In the last five years, we’ve already gotten at least three different origins for Superman, one which did so much more than this issue in only 8 pages. I came away from this issue with only a feeling that I’ve been there, done that and no amount of artful flourishes or tragic additions are going to make it feel like this is worth another seven issue miniseries.
It’s weird to still be talking or thinking about Secret Wars as Marvel rolls out its new publishing initiative but the ending of Jason Aaron and Chris Sprouse’s Thors miniseries justifies looking backwards. Aaron takes the opportunity to empower his Jane Foster hammer-swinger with a sense of legend and power, suitable for a character who’s already earned rave reviews since her debut and Sprouse is the perfect artist to bring that moment to life.
In this week’s Thors #4, Ultimate Thor and Thor the Unworthy storm Doomgard to bring the Fosters Killer to justice. It’s mostly a fight comic, with Sprouse showing off why he’s one of the most well regarded artists of this generation. It’s a burly, epic fight, with each of the different Thors getting a moment in the spotlight as they shatter walls, break bones and makes sure their hammers ring out across Battleworld.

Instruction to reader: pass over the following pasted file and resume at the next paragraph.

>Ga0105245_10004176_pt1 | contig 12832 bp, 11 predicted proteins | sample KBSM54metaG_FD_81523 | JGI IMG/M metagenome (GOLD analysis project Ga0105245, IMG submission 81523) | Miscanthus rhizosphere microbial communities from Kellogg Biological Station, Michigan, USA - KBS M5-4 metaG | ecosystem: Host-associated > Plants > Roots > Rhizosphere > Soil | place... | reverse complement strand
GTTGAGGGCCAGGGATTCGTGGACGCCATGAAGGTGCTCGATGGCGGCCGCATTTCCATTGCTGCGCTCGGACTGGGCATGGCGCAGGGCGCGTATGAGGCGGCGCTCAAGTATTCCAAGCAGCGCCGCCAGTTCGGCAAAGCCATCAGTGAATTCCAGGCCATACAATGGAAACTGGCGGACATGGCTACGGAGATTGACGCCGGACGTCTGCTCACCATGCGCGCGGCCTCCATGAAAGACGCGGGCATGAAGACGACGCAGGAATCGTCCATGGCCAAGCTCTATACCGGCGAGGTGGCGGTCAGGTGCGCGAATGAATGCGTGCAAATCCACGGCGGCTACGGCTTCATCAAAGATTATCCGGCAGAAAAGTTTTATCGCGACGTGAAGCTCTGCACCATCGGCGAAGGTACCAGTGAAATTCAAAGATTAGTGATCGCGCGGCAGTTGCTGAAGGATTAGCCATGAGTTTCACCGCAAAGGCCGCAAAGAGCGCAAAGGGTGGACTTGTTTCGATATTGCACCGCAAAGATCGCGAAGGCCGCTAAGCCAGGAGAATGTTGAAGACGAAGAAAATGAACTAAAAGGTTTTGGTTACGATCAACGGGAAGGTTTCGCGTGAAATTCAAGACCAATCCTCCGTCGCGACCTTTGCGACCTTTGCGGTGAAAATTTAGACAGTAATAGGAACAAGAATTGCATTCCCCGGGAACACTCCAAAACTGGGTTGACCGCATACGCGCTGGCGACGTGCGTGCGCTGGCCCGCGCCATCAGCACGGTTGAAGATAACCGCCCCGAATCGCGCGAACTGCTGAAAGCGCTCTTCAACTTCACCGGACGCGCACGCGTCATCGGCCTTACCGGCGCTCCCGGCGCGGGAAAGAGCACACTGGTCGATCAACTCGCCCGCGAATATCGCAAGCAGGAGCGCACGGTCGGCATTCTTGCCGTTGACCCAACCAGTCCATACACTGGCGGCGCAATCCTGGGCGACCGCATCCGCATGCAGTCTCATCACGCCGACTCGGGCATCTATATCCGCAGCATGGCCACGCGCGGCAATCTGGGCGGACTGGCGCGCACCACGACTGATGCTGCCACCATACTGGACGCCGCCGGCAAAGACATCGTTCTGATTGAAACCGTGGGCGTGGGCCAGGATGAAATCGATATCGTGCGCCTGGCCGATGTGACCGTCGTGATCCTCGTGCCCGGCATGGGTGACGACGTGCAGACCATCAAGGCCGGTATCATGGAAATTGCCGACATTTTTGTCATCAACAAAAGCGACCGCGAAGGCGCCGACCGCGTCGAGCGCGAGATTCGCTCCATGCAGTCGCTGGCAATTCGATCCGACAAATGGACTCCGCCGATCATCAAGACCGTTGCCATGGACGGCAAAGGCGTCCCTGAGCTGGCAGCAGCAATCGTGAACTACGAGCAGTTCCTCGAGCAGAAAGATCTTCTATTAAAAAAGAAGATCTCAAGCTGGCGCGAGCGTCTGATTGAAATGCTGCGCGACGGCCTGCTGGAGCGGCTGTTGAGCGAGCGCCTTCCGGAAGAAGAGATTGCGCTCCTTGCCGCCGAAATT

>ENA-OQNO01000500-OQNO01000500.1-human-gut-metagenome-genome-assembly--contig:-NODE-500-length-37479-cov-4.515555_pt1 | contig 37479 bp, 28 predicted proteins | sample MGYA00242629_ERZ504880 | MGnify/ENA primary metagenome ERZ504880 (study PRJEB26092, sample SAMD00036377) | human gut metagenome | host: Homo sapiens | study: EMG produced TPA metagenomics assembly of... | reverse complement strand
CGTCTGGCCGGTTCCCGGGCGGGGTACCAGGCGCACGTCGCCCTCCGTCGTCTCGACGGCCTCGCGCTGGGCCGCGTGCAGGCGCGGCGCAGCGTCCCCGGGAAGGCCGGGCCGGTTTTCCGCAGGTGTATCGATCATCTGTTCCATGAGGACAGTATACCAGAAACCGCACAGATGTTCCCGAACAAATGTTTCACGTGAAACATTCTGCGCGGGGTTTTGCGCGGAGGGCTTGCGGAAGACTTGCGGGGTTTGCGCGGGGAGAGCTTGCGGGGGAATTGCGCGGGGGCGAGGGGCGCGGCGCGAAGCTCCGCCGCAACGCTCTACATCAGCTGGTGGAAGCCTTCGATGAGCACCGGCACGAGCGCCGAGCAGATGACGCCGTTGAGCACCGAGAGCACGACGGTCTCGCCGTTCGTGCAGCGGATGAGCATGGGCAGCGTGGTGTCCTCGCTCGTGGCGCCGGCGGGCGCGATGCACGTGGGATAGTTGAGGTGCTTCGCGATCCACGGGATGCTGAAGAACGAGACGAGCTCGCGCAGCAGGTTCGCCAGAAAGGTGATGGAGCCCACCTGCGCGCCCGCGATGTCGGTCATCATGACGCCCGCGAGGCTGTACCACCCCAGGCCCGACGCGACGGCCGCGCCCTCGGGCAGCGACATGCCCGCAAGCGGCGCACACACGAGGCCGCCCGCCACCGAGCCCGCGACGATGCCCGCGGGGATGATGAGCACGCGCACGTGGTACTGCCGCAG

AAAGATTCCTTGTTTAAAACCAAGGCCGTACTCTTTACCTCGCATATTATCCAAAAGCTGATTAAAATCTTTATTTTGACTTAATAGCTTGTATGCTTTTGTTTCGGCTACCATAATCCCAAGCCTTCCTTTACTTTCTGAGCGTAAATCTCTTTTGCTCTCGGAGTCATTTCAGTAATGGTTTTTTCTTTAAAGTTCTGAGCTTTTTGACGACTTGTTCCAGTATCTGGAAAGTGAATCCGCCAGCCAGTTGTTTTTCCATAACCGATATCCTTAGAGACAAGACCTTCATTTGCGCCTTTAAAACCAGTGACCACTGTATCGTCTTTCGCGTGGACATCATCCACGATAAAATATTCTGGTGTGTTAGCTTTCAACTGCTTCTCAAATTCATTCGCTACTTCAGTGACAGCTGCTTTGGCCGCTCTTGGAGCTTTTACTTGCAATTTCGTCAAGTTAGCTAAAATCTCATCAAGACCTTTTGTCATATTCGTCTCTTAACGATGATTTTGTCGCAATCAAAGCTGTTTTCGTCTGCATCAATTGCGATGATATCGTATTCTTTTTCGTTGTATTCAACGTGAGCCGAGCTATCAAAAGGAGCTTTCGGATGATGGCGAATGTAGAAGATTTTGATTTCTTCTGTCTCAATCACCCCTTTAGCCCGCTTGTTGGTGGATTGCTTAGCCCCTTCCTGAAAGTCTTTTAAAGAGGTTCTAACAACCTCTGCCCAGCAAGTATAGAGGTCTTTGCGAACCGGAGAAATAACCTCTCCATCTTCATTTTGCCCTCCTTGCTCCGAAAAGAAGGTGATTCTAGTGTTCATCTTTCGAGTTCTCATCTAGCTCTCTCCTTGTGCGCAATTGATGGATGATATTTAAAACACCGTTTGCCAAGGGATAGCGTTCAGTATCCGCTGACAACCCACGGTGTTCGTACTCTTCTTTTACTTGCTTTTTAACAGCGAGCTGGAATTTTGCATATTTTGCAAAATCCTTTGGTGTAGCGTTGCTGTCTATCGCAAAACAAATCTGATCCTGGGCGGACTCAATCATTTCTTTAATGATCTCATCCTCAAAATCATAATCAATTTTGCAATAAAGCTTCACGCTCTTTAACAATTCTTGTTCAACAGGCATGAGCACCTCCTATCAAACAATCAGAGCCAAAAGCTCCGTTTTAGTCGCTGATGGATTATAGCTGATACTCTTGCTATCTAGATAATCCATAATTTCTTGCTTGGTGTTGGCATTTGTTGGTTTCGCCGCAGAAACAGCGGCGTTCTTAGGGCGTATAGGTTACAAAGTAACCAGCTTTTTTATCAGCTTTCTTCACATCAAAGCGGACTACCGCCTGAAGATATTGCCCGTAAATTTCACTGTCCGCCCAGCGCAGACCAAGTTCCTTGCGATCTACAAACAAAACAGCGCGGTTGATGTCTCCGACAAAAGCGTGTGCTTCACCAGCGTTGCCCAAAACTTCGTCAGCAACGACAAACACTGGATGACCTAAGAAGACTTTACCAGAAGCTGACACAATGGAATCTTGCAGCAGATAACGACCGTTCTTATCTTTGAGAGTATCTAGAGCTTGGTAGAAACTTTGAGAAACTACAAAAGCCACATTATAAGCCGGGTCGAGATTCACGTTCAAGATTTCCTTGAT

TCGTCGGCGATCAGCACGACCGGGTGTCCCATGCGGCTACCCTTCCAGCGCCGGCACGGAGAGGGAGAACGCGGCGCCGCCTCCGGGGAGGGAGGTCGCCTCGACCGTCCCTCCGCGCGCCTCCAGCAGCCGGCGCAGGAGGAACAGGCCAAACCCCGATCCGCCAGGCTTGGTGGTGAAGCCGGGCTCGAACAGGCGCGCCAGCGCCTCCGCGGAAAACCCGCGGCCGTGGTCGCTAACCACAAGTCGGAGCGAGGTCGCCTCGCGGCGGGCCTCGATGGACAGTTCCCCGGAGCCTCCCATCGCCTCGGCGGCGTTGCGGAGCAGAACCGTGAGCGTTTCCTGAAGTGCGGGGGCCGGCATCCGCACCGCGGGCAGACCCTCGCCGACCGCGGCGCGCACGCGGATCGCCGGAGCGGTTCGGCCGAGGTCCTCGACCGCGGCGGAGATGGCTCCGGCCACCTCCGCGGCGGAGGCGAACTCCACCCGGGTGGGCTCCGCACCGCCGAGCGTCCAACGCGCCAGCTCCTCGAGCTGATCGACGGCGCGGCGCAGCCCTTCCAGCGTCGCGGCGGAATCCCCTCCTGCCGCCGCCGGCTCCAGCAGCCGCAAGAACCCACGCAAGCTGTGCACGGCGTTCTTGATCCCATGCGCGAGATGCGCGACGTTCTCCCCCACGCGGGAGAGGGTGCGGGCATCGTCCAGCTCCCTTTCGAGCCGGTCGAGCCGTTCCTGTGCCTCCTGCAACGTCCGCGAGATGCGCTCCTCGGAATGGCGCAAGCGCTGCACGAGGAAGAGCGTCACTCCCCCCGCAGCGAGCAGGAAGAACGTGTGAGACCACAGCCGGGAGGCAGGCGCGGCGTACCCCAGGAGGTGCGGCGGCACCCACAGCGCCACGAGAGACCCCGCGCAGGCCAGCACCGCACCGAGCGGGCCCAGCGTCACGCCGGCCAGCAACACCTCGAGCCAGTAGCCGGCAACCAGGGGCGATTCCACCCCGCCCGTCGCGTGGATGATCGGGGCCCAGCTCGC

It’s all in service of empowering Aaron’s new Thor, whose new series starts next week and, honestly, I couldn’t be happier. Many were worried how the Jane Foster’s time as Thor would fare with her entering Secret Wars with only eight issues before the crossover but Thors ends with a confirmation that this character means more than just being a “woman Thor.” She’s part of a long history, a long line of characters, all worthy of holding the hammer.
The Darkseid War: Green Lantern #1
Author: Tom King
Artist: Doc Shaner
Publisher: DC Comics
I’ve been a critic of Geoff Johns’ already too long Darkseid War storyline in Justice League. The death of Darkseid feels like it should be an event that leads to more than a handful of one-shots and turning the League into a Host of Apokaliptan gods but a few of the one-shots have done a decent job fleshing out the character changes in a way that’s rooted to who the heroes are.
The Darkseid War: Green Lantern #1 is mostly notable for art by the great Doc Shaner but those reading Tom King’s story are in for a surprising treat as well. Rushing to Oa to stop Parademons from seizing the central battery, Hal Jordan is forced to confront overwhelming odds and take on his former friends as he questions his lack of faith. The issue has a layered story structure that’s hard to explain without ruining a great twist ending but it all adds up to a story that does a great job explaining the dangers and relative advantages of Hal’s relentless belief in himself.
More than almost any of DC’s other marquee franchises, Green Lantern has been in a strange position over the last year, with Hal on the outs with the Corps and becoming a criminal in order to take on the galaxy’s greatest threats. The Darkseid War: Green Lantern #1 shows that Hal is stronger and braver than the position he’s in right now and is a nice testament to those longtime fans who’ve stuck with the character through his many dubious incarnations. Even if it’s shackled to a less than dubious premise, it’s an issue well worth buying for long time Green Lantern fans.